The lives of the three daughters of Lord Curzon: glamorous, rich, independent and wilful. Irene (born 1896), Cynthia (b.1898) and Alexandria (b.1904) were the three daughters of Lord Curzon, Viceroy of India 1898-1905 and probably the grandest and most self-confident imperial servant Britain ever possessed. After the death of his fabulously rich ...
The lives of the three daughters of Lord Curzon: glamorous, rich, independent and wilful. Irene (born 1896), Cynthia (b.1898) and Alexandria (b.1904) were the three daughters of Lord Curzon, Viceroy of India 1898-1905 and probably the grandest and most self-confident imperial servant Britain ever possessed. After the death of his fabulously rich American wife in 1906, Curzon's determination to control every aspect of his daughters' lives, including the money that was rightfully theirs, led them one by one into revolt against their father. The three sisters were at the very heart of the fast and glittering world of the Twenties and Thirties. Irene, intensely musical and a passionate foxhunter, had love affairs in the glamorous Melton Mowbray hunting set. Cynthia ('Cimmie') married Oswald Mosley, joining him first in the Labour Party, where she became a popular MP herself, before following him into fascism. Alexandra ('Baba'), the youngest and most beautiful, married the Prince of Wales's best friend Fruity Metcalfe. On Cimmie's early death in 1933 Baba flung herself into a long and passionate affair with Mosley and a liaison with Mussolini's ambassador to London, Count Dino Grandi, while enjoying the romantic devotion of the Foreign Secretary, Lord Halifax. The sisters see British fascism from behind the scenes, and the arrival of Wallis Simpson and the early married life of the Windsors. The war finds them based at 'the Dorch' (the Dorchester Hotel) doing good works. At the end of their extraordinary lives, Irene and Baba have become, rather improbably, pillars of the establishment, Irene being made one of the very first Life Peers in 1958 for her work with youth clubs.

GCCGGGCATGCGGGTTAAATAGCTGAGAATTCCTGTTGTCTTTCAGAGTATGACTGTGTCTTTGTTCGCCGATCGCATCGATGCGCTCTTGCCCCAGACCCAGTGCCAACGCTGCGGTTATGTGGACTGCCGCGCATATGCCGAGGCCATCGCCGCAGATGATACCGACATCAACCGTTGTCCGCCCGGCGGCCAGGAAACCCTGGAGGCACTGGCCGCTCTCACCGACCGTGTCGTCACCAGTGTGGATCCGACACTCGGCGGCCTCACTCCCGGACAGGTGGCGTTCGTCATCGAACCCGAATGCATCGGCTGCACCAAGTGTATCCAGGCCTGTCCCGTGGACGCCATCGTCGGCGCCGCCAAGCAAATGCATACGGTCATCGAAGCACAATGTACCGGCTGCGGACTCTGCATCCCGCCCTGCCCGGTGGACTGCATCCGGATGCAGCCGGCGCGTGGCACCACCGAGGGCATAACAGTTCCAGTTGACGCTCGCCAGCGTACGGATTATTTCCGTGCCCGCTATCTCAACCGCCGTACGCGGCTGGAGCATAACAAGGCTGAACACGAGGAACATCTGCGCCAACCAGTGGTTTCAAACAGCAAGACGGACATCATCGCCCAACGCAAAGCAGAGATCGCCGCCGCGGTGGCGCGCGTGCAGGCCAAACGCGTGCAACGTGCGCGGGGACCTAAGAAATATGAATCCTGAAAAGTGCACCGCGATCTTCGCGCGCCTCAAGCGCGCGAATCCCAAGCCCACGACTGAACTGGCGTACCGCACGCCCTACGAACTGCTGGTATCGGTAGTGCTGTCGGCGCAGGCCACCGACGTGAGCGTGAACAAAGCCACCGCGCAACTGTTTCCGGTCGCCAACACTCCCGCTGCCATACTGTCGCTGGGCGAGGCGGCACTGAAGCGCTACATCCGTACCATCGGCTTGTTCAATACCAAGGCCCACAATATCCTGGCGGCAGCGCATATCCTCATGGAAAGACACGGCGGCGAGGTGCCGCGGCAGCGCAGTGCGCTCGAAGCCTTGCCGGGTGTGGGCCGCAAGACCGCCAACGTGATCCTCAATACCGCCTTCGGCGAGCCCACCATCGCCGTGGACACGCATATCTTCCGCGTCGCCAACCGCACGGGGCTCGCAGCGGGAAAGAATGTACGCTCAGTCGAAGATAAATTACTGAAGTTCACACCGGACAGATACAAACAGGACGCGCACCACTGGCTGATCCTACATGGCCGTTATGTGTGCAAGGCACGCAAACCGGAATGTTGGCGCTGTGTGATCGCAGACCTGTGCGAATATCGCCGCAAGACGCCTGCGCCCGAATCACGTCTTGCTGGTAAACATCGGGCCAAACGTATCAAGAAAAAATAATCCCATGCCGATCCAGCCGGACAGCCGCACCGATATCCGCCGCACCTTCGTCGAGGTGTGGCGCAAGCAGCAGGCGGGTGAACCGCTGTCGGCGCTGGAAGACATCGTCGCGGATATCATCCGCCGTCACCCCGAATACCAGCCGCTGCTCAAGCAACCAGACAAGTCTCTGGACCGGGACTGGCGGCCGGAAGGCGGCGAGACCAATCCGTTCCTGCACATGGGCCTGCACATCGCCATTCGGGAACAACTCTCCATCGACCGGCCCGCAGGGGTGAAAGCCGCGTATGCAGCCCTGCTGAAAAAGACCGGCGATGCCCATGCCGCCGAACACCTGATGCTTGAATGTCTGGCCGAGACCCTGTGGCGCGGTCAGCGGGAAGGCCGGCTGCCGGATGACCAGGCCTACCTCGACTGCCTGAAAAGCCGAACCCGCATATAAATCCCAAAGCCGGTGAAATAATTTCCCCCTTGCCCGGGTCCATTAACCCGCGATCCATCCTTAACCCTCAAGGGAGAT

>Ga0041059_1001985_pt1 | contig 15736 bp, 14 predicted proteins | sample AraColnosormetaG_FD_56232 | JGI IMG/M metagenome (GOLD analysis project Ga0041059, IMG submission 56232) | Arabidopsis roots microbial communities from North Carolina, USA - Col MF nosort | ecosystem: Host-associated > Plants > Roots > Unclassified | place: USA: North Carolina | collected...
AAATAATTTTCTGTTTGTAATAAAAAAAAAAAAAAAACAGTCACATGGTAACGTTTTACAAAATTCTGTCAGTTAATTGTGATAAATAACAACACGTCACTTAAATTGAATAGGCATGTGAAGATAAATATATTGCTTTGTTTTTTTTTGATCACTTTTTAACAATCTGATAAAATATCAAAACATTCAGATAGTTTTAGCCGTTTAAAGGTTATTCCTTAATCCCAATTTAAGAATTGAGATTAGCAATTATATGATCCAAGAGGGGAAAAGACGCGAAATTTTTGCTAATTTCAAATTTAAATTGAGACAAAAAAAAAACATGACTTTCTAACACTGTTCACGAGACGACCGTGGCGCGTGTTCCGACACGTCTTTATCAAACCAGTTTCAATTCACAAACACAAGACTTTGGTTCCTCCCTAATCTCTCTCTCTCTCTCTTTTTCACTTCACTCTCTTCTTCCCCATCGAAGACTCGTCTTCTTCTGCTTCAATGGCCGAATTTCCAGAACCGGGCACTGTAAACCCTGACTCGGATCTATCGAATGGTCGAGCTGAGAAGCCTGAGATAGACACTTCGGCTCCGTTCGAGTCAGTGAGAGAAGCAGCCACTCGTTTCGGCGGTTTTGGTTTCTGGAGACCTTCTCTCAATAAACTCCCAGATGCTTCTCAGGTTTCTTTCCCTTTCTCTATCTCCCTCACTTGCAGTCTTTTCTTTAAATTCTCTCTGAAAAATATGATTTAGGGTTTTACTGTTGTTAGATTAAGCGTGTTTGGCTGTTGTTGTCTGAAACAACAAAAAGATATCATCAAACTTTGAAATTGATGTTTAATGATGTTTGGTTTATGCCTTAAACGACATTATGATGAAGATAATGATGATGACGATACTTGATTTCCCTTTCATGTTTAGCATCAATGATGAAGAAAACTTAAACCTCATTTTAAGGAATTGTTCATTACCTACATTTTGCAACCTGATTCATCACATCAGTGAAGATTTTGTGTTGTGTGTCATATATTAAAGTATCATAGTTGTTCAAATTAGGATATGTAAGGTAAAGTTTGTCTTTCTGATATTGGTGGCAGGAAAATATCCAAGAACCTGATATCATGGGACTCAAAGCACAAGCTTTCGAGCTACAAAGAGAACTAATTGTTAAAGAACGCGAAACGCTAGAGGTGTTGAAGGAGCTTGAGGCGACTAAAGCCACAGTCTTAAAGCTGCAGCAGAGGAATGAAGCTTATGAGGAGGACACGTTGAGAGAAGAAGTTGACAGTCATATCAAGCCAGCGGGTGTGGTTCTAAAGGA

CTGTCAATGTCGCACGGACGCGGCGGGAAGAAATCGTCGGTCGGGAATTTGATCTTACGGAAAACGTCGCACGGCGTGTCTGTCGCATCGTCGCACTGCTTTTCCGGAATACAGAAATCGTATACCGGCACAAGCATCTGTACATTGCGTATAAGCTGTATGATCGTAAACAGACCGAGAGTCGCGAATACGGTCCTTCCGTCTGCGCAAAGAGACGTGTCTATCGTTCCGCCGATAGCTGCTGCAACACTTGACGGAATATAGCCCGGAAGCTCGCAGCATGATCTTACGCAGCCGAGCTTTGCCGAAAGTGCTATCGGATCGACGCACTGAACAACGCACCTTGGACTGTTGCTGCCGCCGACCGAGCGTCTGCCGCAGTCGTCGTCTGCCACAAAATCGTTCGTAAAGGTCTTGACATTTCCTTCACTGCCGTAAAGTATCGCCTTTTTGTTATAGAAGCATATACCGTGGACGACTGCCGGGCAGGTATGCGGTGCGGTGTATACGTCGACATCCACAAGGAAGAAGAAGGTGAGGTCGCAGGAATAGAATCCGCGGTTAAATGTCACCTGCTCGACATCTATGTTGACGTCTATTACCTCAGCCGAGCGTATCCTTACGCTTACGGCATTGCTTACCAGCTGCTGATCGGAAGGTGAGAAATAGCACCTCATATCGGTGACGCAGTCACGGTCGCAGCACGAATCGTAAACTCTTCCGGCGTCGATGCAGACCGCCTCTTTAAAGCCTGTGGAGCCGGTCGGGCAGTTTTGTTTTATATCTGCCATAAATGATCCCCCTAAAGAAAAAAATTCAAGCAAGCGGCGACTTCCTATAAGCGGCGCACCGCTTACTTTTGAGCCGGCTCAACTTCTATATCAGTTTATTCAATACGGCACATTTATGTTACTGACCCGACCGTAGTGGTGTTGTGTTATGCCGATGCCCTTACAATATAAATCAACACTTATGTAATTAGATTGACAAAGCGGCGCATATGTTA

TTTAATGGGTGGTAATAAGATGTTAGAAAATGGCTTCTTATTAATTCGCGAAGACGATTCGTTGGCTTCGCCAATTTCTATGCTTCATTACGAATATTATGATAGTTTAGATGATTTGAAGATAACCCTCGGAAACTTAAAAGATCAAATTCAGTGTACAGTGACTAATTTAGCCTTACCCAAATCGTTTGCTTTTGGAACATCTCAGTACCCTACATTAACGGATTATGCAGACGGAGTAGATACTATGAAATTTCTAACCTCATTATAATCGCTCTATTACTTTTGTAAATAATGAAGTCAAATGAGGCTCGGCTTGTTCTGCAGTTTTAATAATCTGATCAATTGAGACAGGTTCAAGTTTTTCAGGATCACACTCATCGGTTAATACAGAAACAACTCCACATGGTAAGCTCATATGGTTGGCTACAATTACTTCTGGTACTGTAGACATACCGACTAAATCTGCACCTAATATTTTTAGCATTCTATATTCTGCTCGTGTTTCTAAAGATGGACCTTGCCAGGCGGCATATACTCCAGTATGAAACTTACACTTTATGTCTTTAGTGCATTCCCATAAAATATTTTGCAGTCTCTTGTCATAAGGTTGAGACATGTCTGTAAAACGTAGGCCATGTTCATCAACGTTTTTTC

Publishers Weekly, 2002-01-21 Don't confuse the Curzon sisters with the Mitfords, whose biography comes out this month (see The Sisters, Forecasts, Nov. 12, 2001), although the fascist Oswald Mosley married one of each. Lord Curzon, viceroy of India, an avowed antifeminist who valued women if they were ornamental, produced three highly decorative daughters: Irene, Cynthia (Cimmie) and Alexandra (Baba). They were to lead largely inconsequential lives, but their wealth and social position put them close to the center of British political power from 1920 until the end of WWII. The eldest, Irene, never married, devoting herself first to the pursuit of foxes and married men, and later to charity work and the bottle. Cimmie had the misfortune to wed Oswald Mosley, a notorious womanizer and founder of the British Union of Fascists. Mosley bedded a string of women, including wife Cimmie's two sisters and her stepmother, until his wartime imprisonment (by then, he'd divorced Cimmie to marry Diana Guinness, ne Mitford). The youngest daughter, Baba, who was married to Fruity Metcalfe, an amiable if rather dim friend of the Duke of Windsor, had a talent for adultery with rich and powerful men that she exercised in the stately homes of England, while her husband occupied himself supporting the duke in his immensely comfortable exile in France. Though this well-researched book teems with political figures (e.g., Chamberlain, Mountbatten, Halifax) during a perilous historical period, we see them not as they decide the fate of nations, but with their trousers down. Their antics make the present crop of royals and members of Parliament look positively staid. 32 pages of b&w illus. not seen by PW. (Apr.) Copyright 2001 Cahners Business Information.
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